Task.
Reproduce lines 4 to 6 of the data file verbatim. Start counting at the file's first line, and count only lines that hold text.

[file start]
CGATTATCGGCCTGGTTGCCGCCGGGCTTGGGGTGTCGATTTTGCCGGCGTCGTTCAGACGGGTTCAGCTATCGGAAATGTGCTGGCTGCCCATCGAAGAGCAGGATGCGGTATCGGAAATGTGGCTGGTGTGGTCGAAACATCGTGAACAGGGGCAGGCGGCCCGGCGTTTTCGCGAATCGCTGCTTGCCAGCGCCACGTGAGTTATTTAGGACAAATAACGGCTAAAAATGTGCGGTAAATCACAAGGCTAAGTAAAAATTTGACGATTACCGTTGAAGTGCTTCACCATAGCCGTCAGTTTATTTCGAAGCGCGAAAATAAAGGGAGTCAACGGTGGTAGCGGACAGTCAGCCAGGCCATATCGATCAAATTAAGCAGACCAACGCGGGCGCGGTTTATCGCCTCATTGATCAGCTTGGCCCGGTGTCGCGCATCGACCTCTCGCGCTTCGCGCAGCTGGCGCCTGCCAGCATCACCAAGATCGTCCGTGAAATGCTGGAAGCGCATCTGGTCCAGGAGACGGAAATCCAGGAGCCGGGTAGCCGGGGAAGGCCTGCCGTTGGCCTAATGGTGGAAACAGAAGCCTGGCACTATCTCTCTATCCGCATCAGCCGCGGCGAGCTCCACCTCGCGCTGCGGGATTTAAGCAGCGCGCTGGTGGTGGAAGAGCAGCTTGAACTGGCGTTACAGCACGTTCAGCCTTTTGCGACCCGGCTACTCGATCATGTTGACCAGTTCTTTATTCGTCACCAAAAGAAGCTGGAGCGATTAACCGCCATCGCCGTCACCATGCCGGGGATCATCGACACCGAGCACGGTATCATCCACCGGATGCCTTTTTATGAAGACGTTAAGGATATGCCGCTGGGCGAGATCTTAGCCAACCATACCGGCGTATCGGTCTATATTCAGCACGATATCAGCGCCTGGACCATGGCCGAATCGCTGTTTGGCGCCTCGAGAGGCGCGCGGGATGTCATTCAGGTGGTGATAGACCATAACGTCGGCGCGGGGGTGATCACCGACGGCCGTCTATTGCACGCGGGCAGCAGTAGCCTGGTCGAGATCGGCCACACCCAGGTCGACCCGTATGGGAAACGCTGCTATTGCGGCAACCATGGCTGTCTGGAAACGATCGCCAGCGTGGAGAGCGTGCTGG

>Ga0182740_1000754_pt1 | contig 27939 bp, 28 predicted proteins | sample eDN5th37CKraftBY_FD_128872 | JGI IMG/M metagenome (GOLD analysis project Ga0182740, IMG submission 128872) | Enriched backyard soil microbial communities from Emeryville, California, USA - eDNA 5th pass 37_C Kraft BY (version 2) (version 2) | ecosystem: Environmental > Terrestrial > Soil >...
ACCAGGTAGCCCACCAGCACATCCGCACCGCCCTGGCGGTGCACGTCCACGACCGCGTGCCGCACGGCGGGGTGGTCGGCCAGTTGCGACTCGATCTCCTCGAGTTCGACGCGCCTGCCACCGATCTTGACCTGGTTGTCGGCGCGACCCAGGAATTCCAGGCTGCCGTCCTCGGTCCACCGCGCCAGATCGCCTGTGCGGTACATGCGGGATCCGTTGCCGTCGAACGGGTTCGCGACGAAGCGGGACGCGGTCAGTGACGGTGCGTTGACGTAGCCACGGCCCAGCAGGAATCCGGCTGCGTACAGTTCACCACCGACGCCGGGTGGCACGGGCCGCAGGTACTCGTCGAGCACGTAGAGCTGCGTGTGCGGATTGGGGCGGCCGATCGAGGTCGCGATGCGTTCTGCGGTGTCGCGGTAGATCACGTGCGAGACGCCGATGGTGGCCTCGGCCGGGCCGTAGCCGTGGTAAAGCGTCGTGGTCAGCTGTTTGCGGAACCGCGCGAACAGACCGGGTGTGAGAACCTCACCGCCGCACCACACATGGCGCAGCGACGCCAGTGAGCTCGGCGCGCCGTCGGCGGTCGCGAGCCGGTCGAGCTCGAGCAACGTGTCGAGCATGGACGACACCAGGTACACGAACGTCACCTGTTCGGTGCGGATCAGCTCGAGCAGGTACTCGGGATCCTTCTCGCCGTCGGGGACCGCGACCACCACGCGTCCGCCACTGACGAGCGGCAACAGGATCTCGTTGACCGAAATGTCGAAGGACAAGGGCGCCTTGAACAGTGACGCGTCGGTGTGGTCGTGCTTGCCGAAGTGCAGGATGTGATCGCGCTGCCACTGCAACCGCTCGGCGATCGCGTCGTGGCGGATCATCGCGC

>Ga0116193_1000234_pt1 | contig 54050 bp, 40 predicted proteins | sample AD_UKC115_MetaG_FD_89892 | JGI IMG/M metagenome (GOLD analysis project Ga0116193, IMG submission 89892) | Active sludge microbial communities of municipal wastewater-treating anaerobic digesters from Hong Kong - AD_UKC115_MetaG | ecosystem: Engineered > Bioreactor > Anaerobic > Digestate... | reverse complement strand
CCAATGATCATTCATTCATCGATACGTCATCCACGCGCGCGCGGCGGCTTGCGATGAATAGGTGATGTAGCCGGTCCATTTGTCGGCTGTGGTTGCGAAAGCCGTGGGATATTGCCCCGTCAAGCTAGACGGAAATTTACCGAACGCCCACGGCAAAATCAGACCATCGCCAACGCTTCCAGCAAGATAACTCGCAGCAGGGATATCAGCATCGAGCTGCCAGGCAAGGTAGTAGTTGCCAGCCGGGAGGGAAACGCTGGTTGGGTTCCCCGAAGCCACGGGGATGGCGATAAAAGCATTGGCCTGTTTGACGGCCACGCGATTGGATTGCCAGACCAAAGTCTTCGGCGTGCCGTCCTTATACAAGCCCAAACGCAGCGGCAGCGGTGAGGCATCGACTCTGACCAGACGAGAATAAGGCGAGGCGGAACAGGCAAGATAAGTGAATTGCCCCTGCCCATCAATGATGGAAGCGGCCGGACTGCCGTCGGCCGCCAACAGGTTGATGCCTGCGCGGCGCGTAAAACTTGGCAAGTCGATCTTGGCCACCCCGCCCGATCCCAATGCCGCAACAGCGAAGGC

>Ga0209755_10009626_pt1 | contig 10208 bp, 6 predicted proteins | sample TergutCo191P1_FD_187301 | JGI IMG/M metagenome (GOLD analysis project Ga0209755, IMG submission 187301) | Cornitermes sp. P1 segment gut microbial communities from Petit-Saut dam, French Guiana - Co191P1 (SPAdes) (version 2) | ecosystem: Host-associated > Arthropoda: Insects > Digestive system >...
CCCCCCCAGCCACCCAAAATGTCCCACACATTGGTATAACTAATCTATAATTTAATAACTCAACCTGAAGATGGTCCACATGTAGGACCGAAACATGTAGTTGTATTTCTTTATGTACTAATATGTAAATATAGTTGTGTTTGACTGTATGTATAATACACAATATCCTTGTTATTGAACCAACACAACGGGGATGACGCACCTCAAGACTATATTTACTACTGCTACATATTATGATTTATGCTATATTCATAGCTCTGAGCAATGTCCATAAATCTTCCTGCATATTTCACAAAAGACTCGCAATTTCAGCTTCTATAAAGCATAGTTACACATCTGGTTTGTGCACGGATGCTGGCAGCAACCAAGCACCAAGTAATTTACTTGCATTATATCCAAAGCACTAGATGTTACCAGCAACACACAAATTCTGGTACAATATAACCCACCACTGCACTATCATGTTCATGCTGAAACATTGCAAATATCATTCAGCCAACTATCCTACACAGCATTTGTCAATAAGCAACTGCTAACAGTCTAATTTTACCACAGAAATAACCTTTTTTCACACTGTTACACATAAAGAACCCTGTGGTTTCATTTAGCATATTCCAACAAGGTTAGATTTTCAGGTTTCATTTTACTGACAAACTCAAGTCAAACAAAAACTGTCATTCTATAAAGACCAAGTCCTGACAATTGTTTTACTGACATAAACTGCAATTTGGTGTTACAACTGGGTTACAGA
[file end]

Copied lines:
>Ga0116193_1000234_pt1 | contig 54050 bp, 40 predicted proteins | sample AD_UKC115_MetaG_FD_89892 | JGI IMG/M metagenome (GOLD analysis project Ga0116193, IMG submission 89892) | Active sludge microbial communities of municipal wastewater-treating anaerobic digesters from Hong Kong - AD_UKC115_MetaG | ecosystem: Engineered > Bioreactor > Anaerobic > Digestate... | reverse complement strand
CCAATGATCATTCATTCATCGATACGTCATCCACGCGCGCGCGGCGGCTTGCGATGAATAGGTGATGTAGCCGGTCCATTTGTCGGCTGTGGTTGCGAAAGCCGTGGGATATTGCCCCGTCAAGCTAGACGGAAATTTACCGAACGCCCACGGCAAAATCAGACCATCGCCAACGCTTCCAGCAAGATAACTCGCAGCAGGGATATCAGCATCGAGCTGCCAGGCAAGGTAGTAGTTGCCAGCCGGGAGGGAAACGCTGGTTGGGTTCCCCGAAGCCACGGGGATGGCGATAAAAGCATTGGCCTGTTTGACGGCCACGCGATTGGATTGCCAGACCAAAGTCTTCGGCGTGCCGTCCTTATACAAGCCCAAACGCAGCGGCAGCGGTGAGGCATCGACTCTGACCAGACGAGAATAAGGCGAGGCGGAACAGGCAAGATAAGTGAATTGCCCCTGCCCATCAATGATGGAAGCGGCCGGACTGCCGTCGGCCGCCAACAGGTTGATGCCTGCGCGGCGCGTAAAACTTGGCAAGTCGATCTTGGCCACCCCGCCCGATCCCAATGCCGCAACAGCGAAGGC

>Ga0209755_10009626_pt1 | contig 10208 bp, 6 predicted proteins | sample TergutCo191P1_FD_187301 | JGI IMG/M metagenome (GOLD analysis project Ga0209755, IMG submission 187301) | Cornitermes sp. P1 segment gut microbial communities from Petit-Saut dam, French Guiana - Co191P1 (SPAdes) (version 2) | ecosystem: Host-associated > Arthropoda: Insects > Digestive system >...